I posted a blog a few weeks ago in which I mentioned two films that renewed my faith in public education. That post focused on the film The New Public. The second of those films is The Graduates, an Independent Lens documentary that will be shown on PBS, the first segment on October 28 and the second on November 4. I want to share with you why I am so high on this film.
First, you should know that Independent Lens continually produces superb documentaries, shown once a month on PBS and also in free special community theater presentations across the U.S. With The Graduates, they have another winner that should be seen by as many students, teachers and parents as possible.
The film is presented in two parts, Girls Hour and Boys Hour. Collectively they tell the stories of six Latino adolescents from across the country, focusing on the obstacles they must overcome in order to have the opportunity of attending college or following other avenues to successful and enriching lives.
Girls Hour focuses on three Latino girls: Darlene, from Tulsa, Oklahoma, who became pregnant and is now a young mother; Stephanie, an émigré from El Salvador, who attends a school in Chicago that feels more like a prison; and Chastity, whose family lives in a homeless shelter in New York City's South Bronx area.
Responses to movies are always very personal, so this is certainly my personal "hit." While all three stories in Girls Hour are compelling and important, it's Chastity's story that has stayed with me weeks after seeing the film. It also somehow embodies the heart of this film.
We watch as this young woman transcends almost impossible odds to both take care of her family and eventually graduate and enter college. She has the support of her three brothers and her mom, who says. "She sees what happens if you don't have an education. Thank God she loves school!"
In part she loves school because Emily Task, the Student Success Center coordinator from the Children's Aid Society, becomes her mentor. With Emily's encouragement, Chastity develops her gift for writing. She writes about her struggle and, in one of the strongest scenes in this film, shares her story, written as a poetic allegory, with her class. The writing is powerful and poignant and makes it clear that she is a truly gifted writer.
Emily helps Chastity resolve her conflict between going to college and helping her family. She learns that by going to college she'll set a critical example for her brothers. The Girls Hour peaks with her marvelous graduation speech in which she urges the graduates to "think about how you see yourself and not how everyone else thinks about you."
Boys Hour also focuses on three Latino adolescents: Eduardo, a former gangbanger from San Diego, California; Gustavo, an undocumented kid from Griffin, Georgia; and Juan, a gay adolescent from Lawrence, Massachusetts. Each story is inspirational, and the film captures them intimately. They represent a population with a very high dropout rate, one that is higher than that of Latino girls, because the boys are more likely to feel the pull of the streets and of work.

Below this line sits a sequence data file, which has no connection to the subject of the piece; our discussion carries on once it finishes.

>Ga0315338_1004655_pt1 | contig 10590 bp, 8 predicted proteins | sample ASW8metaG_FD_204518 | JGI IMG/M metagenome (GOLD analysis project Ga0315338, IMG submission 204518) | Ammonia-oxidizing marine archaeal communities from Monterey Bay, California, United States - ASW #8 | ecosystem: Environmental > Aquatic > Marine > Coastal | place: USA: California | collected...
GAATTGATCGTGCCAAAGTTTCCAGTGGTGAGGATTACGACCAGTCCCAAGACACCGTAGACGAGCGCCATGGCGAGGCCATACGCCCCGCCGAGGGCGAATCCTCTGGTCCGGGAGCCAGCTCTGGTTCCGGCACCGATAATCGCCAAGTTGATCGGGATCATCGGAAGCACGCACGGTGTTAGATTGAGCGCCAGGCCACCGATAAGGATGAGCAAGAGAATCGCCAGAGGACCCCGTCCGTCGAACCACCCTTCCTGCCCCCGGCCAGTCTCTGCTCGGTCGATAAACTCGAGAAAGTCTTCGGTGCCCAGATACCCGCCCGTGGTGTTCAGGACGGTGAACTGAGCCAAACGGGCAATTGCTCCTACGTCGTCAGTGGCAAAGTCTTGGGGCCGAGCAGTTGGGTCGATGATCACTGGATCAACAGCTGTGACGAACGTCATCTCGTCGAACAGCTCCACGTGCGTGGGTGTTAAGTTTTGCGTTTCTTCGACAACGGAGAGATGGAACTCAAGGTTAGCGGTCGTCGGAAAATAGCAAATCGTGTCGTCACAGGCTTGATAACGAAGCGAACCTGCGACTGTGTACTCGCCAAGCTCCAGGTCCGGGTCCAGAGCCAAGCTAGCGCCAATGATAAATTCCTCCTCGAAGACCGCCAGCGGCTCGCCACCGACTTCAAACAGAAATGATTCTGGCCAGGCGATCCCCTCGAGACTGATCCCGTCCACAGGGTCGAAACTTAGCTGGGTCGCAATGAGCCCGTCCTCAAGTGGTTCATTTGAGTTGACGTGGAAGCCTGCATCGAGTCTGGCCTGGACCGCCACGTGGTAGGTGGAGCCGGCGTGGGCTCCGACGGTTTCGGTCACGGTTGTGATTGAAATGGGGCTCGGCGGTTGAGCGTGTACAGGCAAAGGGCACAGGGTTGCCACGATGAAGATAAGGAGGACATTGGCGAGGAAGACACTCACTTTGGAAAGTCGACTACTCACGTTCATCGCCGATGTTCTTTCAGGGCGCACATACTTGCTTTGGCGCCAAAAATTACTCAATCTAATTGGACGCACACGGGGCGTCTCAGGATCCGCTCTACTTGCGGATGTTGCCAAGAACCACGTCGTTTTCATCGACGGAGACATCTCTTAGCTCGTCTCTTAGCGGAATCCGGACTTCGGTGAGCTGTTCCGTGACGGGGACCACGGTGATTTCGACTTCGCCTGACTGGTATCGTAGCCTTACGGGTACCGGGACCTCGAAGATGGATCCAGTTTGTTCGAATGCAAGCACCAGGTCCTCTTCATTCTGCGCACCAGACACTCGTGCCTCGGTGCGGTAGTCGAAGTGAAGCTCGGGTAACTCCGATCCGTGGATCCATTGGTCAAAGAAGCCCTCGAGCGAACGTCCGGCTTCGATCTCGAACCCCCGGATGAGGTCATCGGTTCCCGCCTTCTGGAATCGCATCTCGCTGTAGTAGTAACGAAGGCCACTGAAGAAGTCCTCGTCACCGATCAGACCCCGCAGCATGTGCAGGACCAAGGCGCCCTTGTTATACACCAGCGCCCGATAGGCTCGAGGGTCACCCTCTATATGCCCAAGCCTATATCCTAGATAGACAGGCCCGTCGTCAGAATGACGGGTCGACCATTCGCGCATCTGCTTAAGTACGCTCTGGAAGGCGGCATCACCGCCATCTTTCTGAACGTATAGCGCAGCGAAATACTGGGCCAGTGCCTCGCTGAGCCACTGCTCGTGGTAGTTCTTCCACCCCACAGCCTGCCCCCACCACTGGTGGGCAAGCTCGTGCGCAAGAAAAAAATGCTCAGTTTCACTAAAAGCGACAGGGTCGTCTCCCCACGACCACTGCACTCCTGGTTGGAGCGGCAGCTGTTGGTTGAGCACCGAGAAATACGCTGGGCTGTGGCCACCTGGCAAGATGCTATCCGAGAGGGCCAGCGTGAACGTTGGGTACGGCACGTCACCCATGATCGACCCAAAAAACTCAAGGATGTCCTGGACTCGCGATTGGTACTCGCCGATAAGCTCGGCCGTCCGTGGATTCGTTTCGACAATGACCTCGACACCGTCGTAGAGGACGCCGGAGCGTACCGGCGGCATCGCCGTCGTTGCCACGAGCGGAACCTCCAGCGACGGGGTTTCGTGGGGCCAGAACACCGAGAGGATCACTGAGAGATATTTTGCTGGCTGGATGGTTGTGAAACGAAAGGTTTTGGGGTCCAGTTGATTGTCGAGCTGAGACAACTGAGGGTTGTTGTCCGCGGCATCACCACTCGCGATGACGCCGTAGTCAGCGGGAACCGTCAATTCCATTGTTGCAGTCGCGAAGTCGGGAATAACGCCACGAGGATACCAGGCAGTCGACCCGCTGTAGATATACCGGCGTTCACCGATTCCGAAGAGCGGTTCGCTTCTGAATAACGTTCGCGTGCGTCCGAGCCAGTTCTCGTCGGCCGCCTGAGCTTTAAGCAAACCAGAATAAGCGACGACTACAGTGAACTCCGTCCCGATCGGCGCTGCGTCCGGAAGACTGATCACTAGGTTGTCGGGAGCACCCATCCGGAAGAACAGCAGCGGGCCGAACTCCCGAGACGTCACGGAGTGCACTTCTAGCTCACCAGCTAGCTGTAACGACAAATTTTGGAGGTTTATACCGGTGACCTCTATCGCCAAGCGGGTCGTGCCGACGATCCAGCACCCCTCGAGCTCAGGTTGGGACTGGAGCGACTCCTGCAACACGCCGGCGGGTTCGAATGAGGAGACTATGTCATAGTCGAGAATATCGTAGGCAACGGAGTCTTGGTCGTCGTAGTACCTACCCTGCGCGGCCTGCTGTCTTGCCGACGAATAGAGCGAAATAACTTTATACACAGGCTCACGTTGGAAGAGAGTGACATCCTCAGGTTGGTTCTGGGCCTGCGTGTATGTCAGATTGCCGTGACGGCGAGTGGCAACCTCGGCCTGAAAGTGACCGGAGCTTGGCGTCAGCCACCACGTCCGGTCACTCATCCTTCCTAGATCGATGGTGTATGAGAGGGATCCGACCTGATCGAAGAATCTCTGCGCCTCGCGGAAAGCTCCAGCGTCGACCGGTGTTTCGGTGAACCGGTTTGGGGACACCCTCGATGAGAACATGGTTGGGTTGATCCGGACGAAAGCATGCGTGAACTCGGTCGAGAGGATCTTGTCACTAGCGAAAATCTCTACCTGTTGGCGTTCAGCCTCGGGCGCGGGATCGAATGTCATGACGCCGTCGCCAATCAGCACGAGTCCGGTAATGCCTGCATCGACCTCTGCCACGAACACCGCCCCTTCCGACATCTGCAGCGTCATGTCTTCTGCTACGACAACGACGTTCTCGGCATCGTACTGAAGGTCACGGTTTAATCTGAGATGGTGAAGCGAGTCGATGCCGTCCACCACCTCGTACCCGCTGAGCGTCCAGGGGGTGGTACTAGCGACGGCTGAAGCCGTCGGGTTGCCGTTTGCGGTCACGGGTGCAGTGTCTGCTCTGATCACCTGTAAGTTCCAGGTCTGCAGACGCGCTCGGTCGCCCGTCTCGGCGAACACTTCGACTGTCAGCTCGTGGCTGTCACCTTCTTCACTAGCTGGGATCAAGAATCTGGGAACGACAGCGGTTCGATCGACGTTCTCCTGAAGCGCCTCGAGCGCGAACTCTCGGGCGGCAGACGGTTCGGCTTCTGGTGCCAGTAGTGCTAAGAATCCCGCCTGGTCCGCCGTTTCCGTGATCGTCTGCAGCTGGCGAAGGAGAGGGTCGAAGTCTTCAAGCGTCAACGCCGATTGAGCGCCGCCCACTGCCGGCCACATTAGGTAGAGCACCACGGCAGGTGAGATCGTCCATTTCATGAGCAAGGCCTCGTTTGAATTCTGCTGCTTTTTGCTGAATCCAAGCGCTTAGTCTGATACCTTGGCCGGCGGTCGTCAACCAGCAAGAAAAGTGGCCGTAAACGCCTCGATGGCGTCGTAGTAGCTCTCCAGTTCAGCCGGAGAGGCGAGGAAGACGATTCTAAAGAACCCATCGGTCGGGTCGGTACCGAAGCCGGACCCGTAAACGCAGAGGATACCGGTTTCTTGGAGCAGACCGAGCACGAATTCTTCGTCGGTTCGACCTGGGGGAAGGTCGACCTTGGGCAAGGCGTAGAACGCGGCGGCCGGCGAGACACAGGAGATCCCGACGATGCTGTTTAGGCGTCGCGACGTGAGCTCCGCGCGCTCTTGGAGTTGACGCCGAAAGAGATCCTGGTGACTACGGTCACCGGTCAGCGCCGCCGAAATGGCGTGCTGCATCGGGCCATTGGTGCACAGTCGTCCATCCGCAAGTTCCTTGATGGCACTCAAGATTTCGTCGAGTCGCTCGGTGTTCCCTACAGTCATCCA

In this segment, it was the moments with Eduardo that most captivated me. He doesn't know any kids who went on to college and made something of their lives. His expectation is that he'll deal drugs and probably not live to be 18. But he goes from gangbanger to being a role model for other Latino youth.
He was continually in fights and ended up being arrested, facing six years in jail. He was well on the road to destruction. Then he was truly saved by "this white guy who came up to me and said, 'My name is Chris Yanov.'" Chris is a leader of the Reality Changers, an organization that works to help rescue kids like Eduardo. Chris helps save Eduardo from jail and draws him into the Reality Changers program. It's a turning point. He eventually becomes a leader in the organization, helping other kids by telling his story and more. As one kid says, "He used to be like me . . . I learned from his mistakes."
Eduardo finishes high school and goes to college, where he eventually majors in psychology, while continuing to work for Reality Changers.
If it's Eduardo’s story that's most inspirational, the best single moment in this segment belongs to Juan. What are the odds of a gay, overweight, Latino male, who has been bullied and ostracized, making it through high school to graduation? There is no scene more uplifting than the one late in the film in which we witness Juan joyfully and beautifully dancing onstage before a wildly enthusiastic audience, followed shortly after with a scene of his graduation.
Special Care That Really Counts
Over and over again, the clearest message in both parts this film is that it's an individual, a group of individuals or an organization that makes the difference. Although we also see how each of these kids has some special quality that just needs to be awakened, each needs that assistance.
All six of these stories are microcosms of thousands like them all across the country, and one reason why The Graduates is such an important film to be shown in all schools and communities. In the meantime, catch it on PBS.